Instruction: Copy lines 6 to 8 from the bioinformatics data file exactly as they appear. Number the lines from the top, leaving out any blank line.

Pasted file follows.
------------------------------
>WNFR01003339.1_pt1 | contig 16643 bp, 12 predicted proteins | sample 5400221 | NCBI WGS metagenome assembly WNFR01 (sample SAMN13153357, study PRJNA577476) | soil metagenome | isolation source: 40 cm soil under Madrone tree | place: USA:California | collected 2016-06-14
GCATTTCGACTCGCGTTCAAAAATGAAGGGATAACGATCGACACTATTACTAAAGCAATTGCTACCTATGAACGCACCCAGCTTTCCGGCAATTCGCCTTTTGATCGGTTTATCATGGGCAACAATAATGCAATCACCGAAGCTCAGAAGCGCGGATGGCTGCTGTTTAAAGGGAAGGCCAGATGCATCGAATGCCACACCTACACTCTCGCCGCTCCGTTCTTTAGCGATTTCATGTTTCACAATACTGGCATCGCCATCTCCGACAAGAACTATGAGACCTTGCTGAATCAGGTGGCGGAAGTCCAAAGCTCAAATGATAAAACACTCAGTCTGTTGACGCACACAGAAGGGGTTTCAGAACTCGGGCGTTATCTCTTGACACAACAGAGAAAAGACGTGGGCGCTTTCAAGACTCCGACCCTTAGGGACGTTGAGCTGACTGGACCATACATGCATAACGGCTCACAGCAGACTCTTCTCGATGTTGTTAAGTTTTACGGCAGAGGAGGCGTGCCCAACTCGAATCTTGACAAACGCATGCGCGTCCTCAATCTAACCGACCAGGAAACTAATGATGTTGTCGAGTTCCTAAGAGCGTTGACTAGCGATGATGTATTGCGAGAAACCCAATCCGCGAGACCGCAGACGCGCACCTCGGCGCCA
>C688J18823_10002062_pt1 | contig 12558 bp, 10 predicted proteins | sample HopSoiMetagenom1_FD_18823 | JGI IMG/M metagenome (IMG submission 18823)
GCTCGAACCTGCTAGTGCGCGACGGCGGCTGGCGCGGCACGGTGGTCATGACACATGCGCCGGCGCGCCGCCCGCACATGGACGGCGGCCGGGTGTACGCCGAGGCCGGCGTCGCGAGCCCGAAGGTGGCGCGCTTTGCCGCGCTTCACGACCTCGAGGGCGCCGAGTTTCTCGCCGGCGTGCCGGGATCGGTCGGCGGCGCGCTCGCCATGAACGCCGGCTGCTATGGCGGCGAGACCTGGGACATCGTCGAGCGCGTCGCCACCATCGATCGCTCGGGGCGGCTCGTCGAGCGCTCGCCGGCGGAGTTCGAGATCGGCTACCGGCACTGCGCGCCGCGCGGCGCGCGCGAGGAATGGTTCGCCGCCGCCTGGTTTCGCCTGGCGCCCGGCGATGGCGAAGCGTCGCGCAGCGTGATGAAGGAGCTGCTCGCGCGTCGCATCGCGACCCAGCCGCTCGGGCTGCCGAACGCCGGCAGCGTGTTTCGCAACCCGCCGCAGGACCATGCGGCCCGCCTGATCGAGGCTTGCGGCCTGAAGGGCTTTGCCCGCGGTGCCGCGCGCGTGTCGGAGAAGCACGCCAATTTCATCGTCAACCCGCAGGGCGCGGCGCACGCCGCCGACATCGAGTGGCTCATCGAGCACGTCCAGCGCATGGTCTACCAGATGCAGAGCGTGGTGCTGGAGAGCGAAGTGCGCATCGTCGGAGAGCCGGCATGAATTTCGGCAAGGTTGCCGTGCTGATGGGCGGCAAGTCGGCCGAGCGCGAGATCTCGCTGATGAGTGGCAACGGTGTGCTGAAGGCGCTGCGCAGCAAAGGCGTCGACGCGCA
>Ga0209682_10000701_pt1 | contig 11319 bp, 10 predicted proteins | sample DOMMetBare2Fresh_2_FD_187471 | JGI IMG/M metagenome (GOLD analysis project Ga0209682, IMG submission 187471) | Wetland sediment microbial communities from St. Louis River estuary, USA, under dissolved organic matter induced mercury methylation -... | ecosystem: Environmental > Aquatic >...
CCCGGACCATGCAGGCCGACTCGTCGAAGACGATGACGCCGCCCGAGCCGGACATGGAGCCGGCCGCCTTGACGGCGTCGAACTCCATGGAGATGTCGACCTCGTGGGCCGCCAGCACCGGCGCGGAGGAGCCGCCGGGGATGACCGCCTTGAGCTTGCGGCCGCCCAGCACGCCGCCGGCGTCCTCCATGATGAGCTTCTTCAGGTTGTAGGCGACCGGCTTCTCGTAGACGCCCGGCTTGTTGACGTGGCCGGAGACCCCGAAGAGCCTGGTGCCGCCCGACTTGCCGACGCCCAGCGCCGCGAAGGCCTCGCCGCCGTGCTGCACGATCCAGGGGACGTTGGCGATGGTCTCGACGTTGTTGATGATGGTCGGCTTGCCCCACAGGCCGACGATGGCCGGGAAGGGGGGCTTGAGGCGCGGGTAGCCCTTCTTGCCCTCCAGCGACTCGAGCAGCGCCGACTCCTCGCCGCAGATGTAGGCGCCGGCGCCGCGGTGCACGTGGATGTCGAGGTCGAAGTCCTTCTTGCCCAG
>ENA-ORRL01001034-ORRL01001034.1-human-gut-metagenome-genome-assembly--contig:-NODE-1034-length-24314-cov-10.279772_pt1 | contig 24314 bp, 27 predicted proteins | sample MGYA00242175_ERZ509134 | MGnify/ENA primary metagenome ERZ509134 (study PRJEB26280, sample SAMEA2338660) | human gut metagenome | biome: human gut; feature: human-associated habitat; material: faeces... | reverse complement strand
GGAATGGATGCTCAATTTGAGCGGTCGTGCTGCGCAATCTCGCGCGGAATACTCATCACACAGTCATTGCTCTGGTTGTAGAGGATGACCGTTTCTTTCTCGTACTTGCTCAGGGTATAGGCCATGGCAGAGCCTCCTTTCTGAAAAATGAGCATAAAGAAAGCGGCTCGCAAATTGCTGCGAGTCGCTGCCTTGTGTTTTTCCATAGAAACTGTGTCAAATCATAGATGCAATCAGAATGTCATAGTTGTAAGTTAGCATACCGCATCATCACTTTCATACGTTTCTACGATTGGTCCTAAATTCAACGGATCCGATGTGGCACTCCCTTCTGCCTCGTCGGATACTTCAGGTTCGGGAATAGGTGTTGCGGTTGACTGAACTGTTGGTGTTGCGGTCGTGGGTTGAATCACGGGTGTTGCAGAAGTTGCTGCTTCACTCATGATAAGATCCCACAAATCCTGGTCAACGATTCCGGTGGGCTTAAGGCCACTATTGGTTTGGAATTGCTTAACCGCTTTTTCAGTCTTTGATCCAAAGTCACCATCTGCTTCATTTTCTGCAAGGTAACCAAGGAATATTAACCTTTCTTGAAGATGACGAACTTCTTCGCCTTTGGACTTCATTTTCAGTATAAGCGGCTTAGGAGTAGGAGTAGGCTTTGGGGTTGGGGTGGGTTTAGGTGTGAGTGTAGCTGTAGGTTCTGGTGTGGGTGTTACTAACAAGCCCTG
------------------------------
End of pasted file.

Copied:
CCCGGACCATGCAGGCCGACTCGTCGAAGACGATGACGCCGCCCGAGCCGGACATGGAGCCGGCCGCCTTGACGGCGTCGAACTCCATGGAGATGTCGACCTCGTGGGCCGCCAGCACCGGCGCGGAGGAGCCGCCGGGGATGACCGCCTTGAGCTTGCGGCCGCCCAGCACGCCGCCGGCGTCCTCCATGATGAGCTTCTTCAGGTTGTAGGCGACCGGCTTCTCGTAGACGCCCGGCTTGTTGACGTGGCCGGAGACCCCGAAGAGCCTGGTGCCGCCCGACTTGCCGACGCCCAGCGCCGCGAAGGCCTCGCCGCCGTGCTGCACGATCCAGGGGACGTTGGCGATGGTCTCGACGTTGTTGATGATGGTCGGCTTGCCCCACAGGCCGACGATGGCCGGGAAGGGGGGCTTGAGGCGCGGGTAGCCCTTCTTGCCCTCCAGCGACTCGAGCAGCGCCGACTCCTCGCCGCAGATGTAGGCGCCGGCGCCGCGGTGCACGTGGATGTCGAGGTCGAAGTCCTTCTTGCCCAG
>ENA-ORRL01001034-ORRL01001034.1-human-gut-metagenome-genome-assembly--contig:-NODE-1034-length-24314-cov-10.279772_pt1 | contig 24314 bp, 27 predicted proteins | sample MGYA00242175_ERZ509134 | MGnify/ENA primary metagenome ERZ509134 (study PRJEB26280, sample SAMEA2338660) | human gut metagenome | biome: human gut; feature: human-associated habitat; material: faeces... | reverse complement strand
GGAATGGATGCTCAATTTGAGCGGTCGTGCTGCGCAATCTCGCGCGGAATACTCATCACACAGTCATTGCTCTGGTTGTAGAGGATGACCGTTTCTTTCTCGTACTTGCTCAGGGTATAGGCCATGGCAGAGCCTCCTTTCTGAAAAATGAGCATAAAGAAAGCGGCTCGCAAATTGCTGCGAGTCGCTGCCTTGTGTTTTTCCATAGAAACTGTGTCAAATCATAGATGCAATCAGAATGTCATAGTTGTAAGTTAGCATACCGCATCATCACTTTCATACGTTTCTACGATTGGTCCTAAATTCAACGGATCCGATGTGGCACTCCCTTCTGCCTCGTCGGATACTTCAGGTTCGGGAATAGGTGTTGCGGTTGACTGAACTGTTGGTGTTGCGGTCGTGGGTTGAATCACGGGTGTTGCAGAAGTTGCTGCTTCACTCATGATAAGATCCCACAAATCCTGGTCAACGATTCCGGTGGGCTTAAGGCCACTATTGGTTTGGAATTGCTTAACCGCTTTTTCAGTCTTTGATCCAAAGTCACCATCTGCTTCATTTTCTGCAAGGTAACCAAGGAATATTAACCTTTCTTGAAGATGACGAACTTCTTCGCCTTTGGACTTCATTTTCAGTATAAGCGGCTTAGGAGTAGGAGTAGGCTTTGGGGTTGGGGTGGGTTTAGGTGTGAGTGTAGCTGTAGGTTCTGGTGTGGGTGTTACTAACAAGCCCTG